On April 21, 2009, Oregon Governor Ted Kulongoski signed legislation (Senate Bill 462) that creates an “Alternative Base Year” on which unemployment benefits will be determined. The change will allow 6,000 more unemployed Oregonians to qualify for unemployment benefits, according the Governor.
Under current law, eligibility for benefits is based on a “Base Year” in which wages are counted in 4 of the last 5 calendar quarters. However, the wages from the most completed quarter are not counted. Under the new legislation, which takes effect July 1, 2009, the base year will include wages counted in the 4 most recent completed quarters.
“By changing how benefits are calculated we are opening the door for thousands of Oregonians to get help when they desperately need it,” Kulongoski said upon signing the bill.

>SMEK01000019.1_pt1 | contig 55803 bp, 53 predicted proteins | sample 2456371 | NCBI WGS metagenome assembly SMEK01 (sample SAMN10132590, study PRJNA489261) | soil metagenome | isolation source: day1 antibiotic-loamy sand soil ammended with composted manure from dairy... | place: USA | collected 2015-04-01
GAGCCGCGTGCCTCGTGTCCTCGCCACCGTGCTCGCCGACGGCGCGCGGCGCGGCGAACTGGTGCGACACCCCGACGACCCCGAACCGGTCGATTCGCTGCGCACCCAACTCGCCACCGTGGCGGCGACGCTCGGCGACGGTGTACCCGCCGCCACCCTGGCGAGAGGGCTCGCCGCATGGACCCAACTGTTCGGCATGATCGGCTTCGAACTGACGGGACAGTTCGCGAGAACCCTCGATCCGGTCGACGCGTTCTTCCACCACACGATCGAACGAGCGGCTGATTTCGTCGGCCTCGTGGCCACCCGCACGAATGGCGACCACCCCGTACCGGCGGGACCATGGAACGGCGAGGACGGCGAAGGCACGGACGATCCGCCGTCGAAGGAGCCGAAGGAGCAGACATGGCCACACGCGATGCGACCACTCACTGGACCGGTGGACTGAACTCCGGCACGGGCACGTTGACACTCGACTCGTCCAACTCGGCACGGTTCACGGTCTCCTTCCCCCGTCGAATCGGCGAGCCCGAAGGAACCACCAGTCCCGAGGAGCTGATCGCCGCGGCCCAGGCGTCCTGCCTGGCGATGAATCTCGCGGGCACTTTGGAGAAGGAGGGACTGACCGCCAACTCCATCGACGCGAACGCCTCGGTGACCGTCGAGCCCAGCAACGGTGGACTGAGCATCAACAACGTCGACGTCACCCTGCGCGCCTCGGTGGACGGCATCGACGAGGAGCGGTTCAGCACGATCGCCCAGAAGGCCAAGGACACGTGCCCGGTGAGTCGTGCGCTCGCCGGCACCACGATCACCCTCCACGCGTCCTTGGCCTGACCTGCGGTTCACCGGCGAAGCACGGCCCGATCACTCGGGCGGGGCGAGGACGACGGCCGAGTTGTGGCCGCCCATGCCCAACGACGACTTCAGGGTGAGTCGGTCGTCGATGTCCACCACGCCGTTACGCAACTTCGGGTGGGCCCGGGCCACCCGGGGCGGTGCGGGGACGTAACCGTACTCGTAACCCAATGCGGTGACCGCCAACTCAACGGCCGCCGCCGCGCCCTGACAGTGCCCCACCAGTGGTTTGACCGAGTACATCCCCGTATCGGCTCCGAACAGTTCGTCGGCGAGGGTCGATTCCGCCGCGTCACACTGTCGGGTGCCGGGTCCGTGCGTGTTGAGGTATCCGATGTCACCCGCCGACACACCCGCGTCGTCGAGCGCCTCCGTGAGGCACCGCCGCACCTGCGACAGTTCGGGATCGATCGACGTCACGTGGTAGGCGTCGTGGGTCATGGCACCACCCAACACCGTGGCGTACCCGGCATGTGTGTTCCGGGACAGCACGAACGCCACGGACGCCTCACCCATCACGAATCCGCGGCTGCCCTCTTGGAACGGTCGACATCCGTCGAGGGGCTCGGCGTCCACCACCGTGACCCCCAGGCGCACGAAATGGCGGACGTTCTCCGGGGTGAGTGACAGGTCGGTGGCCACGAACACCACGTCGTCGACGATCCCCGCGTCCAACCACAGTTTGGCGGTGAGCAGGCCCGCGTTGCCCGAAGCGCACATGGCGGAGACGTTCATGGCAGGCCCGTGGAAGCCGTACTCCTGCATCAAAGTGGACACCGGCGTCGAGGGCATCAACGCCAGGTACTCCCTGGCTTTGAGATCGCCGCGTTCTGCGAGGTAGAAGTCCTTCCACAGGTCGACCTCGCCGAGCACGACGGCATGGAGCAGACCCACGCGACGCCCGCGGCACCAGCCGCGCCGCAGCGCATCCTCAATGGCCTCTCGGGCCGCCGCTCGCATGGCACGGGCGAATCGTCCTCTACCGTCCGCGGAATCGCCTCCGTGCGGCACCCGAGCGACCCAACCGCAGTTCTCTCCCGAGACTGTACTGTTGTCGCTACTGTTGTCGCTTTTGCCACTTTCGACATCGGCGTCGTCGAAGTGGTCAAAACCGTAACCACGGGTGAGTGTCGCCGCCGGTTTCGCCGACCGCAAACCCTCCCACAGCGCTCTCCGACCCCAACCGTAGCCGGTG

The legislation will also allow Oregon to receive $85 million dollars in federal funds under the American Recovery and Reinvestment Act of 2009 “to further enhance the state unemployment insurance system,” according to the Governor’s website. “With this bill we will be able to take advantage of federal dollars to help Oregon provide more efficient and comprehensive unemployment insurance services to the people who need them,” Kulongoski said.
A press release announcing the signing explains that Oregon’s Employment Department will contact individuals who will qualify for benefits under this new law.